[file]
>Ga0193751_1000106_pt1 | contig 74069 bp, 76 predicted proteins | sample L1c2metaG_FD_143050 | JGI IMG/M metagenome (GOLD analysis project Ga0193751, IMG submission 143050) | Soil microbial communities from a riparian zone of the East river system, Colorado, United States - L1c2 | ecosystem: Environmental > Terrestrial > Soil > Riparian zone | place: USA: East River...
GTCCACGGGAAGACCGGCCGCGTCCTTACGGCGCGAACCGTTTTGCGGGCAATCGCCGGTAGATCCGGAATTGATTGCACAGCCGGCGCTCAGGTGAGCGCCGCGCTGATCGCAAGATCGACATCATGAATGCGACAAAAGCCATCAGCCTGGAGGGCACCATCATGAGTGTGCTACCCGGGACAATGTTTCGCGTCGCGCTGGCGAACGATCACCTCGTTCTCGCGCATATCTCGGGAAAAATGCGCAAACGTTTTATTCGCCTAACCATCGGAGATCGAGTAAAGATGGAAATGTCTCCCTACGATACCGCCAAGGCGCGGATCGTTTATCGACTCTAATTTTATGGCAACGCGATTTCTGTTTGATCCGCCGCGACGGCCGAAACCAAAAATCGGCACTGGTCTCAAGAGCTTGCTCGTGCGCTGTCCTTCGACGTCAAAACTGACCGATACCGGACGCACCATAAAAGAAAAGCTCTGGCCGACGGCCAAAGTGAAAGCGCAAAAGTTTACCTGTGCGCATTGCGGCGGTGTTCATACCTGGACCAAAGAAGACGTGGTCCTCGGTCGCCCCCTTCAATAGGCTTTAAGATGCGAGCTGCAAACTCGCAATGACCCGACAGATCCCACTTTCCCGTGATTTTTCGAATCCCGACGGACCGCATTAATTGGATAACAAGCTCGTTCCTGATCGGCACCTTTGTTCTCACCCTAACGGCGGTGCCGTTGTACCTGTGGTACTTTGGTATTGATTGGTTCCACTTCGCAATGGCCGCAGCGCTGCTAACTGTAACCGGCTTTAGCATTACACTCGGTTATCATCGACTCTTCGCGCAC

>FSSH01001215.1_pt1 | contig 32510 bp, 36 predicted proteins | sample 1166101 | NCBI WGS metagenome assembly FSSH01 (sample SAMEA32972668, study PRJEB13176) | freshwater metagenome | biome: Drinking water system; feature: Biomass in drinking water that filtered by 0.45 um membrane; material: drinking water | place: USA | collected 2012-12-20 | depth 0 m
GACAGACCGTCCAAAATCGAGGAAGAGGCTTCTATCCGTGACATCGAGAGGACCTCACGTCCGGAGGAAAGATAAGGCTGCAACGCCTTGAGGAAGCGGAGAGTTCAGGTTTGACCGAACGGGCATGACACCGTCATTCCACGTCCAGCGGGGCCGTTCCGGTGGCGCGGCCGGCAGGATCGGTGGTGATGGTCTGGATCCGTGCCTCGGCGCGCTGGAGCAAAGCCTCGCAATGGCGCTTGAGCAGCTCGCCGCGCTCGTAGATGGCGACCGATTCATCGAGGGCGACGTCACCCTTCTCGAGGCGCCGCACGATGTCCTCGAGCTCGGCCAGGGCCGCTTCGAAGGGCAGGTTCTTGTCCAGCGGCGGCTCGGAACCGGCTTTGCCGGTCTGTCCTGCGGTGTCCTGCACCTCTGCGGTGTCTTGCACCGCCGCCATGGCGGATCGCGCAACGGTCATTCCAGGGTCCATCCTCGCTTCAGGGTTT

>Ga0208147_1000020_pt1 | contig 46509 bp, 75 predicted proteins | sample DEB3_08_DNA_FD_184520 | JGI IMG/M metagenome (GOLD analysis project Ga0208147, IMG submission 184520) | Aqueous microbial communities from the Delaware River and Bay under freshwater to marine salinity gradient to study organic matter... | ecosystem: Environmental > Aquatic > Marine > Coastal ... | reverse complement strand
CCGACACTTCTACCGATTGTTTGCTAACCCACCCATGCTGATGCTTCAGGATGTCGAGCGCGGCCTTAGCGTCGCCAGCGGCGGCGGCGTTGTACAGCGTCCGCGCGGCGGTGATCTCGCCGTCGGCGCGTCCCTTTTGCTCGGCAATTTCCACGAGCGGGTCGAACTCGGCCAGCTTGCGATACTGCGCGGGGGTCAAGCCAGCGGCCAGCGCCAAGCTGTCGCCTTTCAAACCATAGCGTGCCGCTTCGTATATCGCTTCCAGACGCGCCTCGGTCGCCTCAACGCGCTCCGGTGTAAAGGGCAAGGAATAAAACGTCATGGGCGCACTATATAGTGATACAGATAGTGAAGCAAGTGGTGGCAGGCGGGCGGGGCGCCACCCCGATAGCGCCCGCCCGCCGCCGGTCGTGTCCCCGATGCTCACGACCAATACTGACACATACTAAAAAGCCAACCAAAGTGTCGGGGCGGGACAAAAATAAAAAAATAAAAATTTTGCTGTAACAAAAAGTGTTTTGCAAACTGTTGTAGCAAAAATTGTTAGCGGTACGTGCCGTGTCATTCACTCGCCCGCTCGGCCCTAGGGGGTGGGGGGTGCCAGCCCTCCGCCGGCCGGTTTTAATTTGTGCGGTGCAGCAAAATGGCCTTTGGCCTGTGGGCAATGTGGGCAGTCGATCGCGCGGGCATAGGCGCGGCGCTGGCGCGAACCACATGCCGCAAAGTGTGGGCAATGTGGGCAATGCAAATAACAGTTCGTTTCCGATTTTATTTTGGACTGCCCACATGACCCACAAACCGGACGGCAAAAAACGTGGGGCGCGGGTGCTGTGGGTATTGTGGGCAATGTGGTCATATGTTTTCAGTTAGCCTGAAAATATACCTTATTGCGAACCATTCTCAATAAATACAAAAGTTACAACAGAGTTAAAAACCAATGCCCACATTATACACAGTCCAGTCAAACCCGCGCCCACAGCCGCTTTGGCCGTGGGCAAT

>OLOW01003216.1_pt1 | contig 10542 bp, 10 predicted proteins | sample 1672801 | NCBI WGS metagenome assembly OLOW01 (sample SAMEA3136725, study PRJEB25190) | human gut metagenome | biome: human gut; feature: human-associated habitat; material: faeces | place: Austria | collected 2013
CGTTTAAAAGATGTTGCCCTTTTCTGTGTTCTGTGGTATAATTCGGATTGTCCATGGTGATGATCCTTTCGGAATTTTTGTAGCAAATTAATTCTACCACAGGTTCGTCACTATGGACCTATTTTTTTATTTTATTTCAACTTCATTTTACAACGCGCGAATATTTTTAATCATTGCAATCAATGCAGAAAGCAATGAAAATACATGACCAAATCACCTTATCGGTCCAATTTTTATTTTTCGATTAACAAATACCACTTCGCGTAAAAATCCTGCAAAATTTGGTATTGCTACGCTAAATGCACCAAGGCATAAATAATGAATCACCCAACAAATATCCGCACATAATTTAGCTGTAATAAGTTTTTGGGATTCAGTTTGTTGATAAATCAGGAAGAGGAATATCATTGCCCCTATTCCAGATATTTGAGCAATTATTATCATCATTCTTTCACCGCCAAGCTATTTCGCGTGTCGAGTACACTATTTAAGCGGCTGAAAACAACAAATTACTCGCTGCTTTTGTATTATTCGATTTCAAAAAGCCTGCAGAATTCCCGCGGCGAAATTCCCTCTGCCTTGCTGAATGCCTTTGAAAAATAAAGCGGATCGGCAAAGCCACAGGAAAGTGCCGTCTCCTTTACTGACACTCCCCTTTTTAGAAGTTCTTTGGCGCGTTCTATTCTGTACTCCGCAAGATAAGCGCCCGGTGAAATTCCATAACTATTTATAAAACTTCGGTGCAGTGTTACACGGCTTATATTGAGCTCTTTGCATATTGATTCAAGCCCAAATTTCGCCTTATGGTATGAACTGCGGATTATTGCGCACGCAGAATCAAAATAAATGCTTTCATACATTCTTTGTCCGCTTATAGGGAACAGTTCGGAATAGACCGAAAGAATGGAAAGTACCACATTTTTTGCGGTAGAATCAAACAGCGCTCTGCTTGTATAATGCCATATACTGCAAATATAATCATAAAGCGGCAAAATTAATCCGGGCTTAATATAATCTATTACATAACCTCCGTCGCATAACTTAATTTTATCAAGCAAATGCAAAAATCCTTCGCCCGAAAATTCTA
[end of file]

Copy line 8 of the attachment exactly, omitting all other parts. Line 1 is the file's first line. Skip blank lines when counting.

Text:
CGTTTAAAAGATGTTGCCCTTTTCTGTGTTCTGTGGTATAATTCGGATTGTCCATGGTGATGATCCTTTCGGAATTTTTGTAGCAAATTAATTCTACCACAGGTTCGTCACTATGGACCTATTTTTTTATTTTATTTCAACTTCATTTTACAACGCGCGAATATTTTTAATCATTGCAATCAATGCAGAAAGCAATGAAAATACATGACCAAATCACCTTATCGGTCCAATTTTTATTTTTCGATTAACAAATACCACTTCGCGTAAAAATCCTGCAAAATTTGGTATTGCTACGCTAAATGCACCAAGGCATAAATAATGAATCACCCAACAAATATCCGCACATAATTTAGCTGTAATAAGTTTTTGGGATTCAGTTTGTTGATAAATCAGGAAGAGGAATATCATTGCCCCTATTCCAGATATTTGAGCAATTATTATCATCATTCTTTCACCGCCAAGCTATTTCGCGTGTCGAGTACACTATTTAAGCGGCTGAAAACAACAAATTACTCGCTGCTTTTGTATTATTCGATTTCAAAAAGCCTGCAGAATTCCCGCGGCGAAATTCCCTCTGCCTTGCTGAATGCCTTTGAAAAATAAAGCGGATCGGCAAAGCCACAGGAAAGTGCCGTCTCCTTTACTGACACTCCCCTTTTTAGAAGTTCTTTGGCGCGTTCTATTCTGTACTCCGCAAGATAAGCGCCCGGTGAAATTCCATAACTATTTATAAAACTTCGGTGCAGTGTTACACGGCTTATATTGAGCTCTTTGCATATTGATTCAAGCCCAAATTTCGCCTTATGGTATGAACTGCGGATTATTGCGCACGCAGAATCAAAATAAATGCTTTCATACATTCTTTGTCCGCTTATAGGGAACAGTTCGGAATAGACCGAAAGAATGGAAAGTACCACATTTTTTGCGGTAGAATCAAACAGCGCTCTGCTTGTATAATGCCATATACTGCAAATATAATCATAAAGCGGCAAAATTAATCCGGGCTTAATATAATCTATTACATAACCTCCGTCGCATAACTTAATTTTATCAAGCAAATGCAAAAATCCTTCGCCCGAAAATTCTA